McCabe, Russia and the war against American democracy

McCabe, Russia and the war against American democracy
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According to one of President Trump’s recent tweets, “there’s not one shred of evidence” that he has done anything constitutionally wrong. Unfortunately, like so many of his other statements, this is likely untrue. Worse yet, former acting director of the FBI Andrew McCabeAndrew George McCabeMcCabe accuses Trump officials of withholding evidence in lawsuit over firing McCabe: Being accused of treason by Trump 'quite honestly terrifying' Horowitz report is damning for the FBI and unsettling for the rest of us MORE told Congress in 2017 that the FBI was investigating Trump as a possible Russian asset and the possibility of collusion with Russia during the 2016 election campaign. Yet, nobody objected on legal, constitutional or factual grounds. The mounting evidence pointing toward Russian intervention and collusion with members of the campaign team that are already before the public are overwhelming. 

We know of multiple Russian contacts going back to 2015 with the campaign. Moreover, key people — including Paul ManafortPaul John ManafortDOJ releases new tranche of Mueller witness documents Treasury adviser pleads guilty to making unauthorized disclosures in case involving Manafort DOJ argues Democrats no longer need Mueller documents after impeachment vote MORE, Richard Gates and Michael Flynn — have already been convicted or admitted their guilt in relation to charges arising out of such contacts. Even more disturbing is that so many of these and other actors were also caught lying under oath or to federal officials, behavior that indicates they knew they were doing unsavory if not illegal things.  Therefore, McCabe was right to launch an investigation.

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The enormous range of Russia’s intervention in our elections becomes clear with every passing day and we are regularly learning new information. Russian information warfare has occurred here and across Europe. Israeli officials have warned against external intervention in Israel’s upcoming election and we may also assume a Russian presence in many Latin American countries and elections. Moscow has also attacked American and European think tanks. These attacks continued into the 2018 elections and reports indicate preparations for similar attacks in 2020.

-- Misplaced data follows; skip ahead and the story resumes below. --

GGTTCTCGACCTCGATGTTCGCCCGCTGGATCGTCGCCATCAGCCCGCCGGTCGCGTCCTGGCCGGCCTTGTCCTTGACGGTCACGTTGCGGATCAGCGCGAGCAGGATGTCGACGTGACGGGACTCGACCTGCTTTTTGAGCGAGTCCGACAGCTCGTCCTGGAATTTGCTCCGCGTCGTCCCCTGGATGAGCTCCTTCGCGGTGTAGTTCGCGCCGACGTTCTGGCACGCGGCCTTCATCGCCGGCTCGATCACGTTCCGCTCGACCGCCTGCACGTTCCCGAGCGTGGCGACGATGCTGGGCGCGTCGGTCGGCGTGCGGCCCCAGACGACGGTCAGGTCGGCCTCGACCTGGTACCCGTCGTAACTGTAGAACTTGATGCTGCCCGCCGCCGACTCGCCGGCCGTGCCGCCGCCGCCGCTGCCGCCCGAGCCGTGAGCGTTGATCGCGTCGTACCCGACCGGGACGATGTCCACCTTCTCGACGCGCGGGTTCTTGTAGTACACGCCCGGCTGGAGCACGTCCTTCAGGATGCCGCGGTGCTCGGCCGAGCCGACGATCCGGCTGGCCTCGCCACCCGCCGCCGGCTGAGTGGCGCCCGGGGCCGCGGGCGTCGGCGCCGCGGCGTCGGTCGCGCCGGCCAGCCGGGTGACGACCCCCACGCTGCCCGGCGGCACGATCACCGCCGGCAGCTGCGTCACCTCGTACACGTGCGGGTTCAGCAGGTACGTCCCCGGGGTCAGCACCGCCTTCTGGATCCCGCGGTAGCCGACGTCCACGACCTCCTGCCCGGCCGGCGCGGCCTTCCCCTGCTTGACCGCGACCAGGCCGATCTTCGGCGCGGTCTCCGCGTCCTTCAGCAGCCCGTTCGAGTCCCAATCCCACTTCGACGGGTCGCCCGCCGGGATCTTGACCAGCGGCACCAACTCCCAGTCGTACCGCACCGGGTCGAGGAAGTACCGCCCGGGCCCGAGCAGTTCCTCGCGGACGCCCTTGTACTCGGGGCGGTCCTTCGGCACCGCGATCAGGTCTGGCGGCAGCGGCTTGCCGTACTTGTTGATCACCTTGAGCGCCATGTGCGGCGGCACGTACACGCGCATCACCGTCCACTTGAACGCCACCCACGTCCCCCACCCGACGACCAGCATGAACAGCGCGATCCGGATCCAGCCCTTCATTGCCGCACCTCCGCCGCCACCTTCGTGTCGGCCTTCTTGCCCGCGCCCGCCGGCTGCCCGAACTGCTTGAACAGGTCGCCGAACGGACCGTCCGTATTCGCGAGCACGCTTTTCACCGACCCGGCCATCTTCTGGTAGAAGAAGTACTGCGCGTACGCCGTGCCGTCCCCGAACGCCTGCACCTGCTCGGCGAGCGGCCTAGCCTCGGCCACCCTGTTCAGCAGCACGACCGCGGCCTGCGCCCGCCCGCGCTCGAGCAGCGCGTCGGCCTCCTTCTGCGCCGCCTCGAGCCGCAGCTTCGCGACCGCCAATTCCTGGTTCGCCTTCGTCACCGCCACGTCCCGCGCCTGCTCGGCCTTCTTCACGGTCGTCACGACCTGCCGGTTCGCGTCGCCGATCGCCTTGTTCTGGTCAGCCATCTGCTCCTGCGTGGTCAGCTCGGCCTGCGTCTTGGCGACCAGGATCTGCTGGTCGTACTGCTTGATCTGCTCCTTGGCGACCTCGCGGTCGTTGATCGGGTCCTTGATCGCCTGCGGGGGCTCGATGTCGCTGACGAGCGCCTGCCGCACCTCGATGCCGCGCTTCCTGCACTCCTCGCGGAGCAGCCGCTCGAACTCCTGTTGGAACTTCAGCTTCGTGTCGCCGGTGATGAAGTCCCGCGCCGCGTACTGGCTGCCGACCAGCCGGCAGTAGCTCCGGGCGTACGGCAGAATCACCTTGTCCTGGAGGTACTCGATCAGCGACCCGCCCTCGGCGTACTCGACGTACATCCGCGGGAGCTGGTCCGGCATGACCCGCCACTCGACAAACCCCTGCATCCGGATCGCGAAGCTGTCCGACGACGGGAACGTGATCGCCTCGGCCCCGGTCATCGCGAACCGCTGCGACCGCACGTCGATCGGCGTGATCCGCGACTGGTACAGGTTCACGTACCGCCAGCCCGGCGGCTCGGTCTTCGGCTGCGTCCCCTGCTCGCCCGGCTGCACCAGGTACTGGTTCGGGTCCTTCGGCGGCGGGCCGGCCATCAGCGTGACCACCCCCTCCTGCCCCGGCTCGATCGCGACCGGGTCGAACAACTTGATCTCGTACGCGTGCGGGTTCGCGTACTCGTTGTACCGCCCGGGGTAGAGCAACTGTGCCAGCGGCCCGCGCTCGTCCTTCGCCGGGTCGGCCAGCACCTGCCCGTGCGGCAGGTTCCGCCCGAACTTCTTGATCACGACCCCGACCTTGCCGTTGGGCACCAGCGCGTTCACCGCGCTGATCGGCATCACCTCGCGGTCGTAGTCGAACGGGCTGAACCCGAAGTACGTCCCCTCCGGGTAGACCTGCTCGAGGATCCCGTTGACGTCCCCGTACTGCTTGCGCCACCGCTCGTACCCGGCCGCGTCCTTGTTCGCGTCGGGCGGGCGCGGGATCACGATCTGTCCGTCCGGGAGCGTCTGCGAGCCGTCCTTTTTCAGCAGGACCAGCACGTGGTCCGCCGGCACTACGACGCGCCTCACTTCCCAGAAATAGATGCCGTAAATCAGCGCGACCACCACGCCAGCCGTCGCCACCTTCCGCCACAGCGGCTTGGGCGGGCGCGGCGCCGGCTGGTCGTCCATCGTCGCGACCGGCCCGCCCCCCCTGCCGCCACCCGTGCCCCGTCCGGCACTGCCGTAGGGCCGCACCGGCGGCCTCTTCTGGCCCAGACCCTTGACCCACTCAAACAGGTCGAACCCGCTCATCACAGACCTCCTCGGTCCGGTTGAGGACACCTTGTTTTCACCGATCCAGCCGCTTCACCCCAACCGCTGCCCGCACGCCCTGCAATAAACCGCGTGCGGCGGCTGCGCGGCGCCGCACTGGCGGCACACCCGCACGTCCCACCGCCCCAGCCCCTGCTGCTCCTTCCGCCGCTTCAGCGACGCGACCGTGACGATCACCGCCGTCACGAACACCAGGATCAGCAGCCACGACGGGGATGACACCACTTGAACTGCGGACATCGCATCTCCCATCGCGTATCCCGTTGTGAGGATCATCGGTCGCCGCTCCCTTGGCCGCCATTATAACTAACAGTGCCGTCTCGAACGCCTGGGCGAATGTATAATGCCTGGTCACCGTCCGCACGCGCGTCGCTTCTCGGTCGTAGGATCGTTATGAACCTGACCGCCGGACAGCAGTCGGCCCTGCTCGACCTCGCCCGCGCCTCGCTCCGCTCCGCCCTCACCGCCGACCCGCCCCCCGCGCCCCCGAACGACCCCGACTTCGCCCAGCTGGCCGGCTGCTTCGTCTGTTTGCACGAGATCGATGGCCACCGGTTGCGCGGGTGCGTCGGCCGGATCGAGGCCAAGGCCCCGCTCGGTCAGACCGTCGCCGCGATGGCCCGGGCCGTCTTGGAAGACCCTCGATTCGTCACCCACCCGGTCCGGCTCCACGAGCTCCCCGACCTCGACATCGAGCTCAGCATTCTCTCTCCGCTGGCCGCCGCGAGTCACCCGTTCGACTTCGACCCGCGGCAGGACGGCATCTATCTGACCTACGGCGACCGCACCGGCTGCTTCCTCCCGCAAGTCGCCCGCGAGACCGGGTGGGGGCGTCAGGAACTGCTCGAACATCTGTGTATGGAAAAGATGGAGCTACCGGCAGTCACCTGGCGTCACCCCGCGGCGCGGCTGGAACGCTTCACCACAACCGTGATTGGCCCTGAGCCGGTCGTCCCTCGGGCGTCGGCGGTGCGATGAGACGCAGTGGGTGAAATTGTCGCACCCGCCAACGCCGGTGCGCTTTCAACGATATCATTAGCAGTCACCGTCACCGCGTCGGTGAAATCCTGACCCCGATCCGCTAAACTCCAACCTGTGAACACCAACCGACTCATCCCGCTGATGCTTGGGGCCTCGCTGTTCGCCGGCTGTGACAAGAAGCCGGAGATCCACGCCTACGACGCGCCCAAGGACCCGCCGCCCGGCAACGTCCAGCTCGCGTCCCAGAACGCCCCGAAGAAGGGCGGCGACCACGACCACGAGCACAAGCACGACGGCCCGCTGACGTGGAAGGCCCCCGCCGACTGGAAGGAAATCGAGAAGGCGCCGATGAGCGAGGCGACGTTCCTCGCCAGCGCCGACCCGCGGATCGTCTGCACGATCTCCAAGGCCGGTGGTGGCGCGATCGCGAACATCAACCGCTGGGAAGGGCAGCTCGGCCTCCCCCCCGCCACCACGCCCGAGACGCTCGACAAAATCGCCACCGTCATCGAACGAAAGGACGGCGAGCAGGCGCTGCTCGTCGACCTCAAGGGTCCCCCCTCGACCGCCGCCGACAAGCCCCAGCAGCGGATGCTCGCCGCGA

These facts, along with the numerous indictments and convictions, reveal the far-ranging scope of Russia’s multiple interventions in the 2016 election. If press reports are correct, Mueller is also investigating the use of foreign money to influence American politics. Here again it is clear that members of the Trump campaign and administration have been operating in terms that can only be described as a conflict of interest. It is also unlikely they are the only ones so connected to this practice. In his previous business career, Trump was involved in facilitating Russian business investments in real estate or hotels internationally. In other words, McCabe, the FBI, special counsel Robert MuellerRobert (Bob) Swan MuellerSchiff: Trump acquittal in Senate trial would not signal a 'failure' Jeffries blasts Trump for attack on Thunberg at impeachment hearing Live coverage: House Judiciary to vote on impeachment after surprise delay MORE, Congress and the Southern District of New York have ample reasons for concern about the Trump campaign’s Russian connections.

In this context, Trump’s behavior only adds to the necessity of these investigations. He may be innocent of all criminal or impeachable activity. But his unrelenting efforts to obstruct these investigations and demean the investigators and media — as well as his unwillingness to formulate a wide-ranging counter-information program against Russian interventions — all give the impression of a man with much to hide.

Obviously, McCabe has his own actions to answer for so we cannot simply take his statements as accepted truth.  But the fact that none of the congressional leaders he briefed has denied his statements about their support for his investigation and the enormity of the Russian intervention into our elections and politics obligate the investigators currently on the case to continue working until they are finished discovering evidence, and if necessary making cases.

At the end of the day, the issue is not about one or another personality, even that of the president. Rather what is at stake is the integrity of our democratic, electoral, legislative and judicial practices. That integrity is not and should not be a partisan football. Indeed, those who have sought to politicize that integrity for whatever motive have weakened our defenses against future attacks against it.  But when the truth comes out, as it will inevitably do, they may well have to answer before those very institutions for their behavior.

Stephen Blank, Ph.D., is a senior fellow at the American Foreign Policy Council, focused on the geopolitics and geostrategy of the former Soviet Union, Russia and Eurasia. He is a former professor of Russian National Security Studies and National Security Affairs at the Strategic Studies Institute of the U.S. Army War College. He is also a former MacArthur fellow at the U.S. Army War College.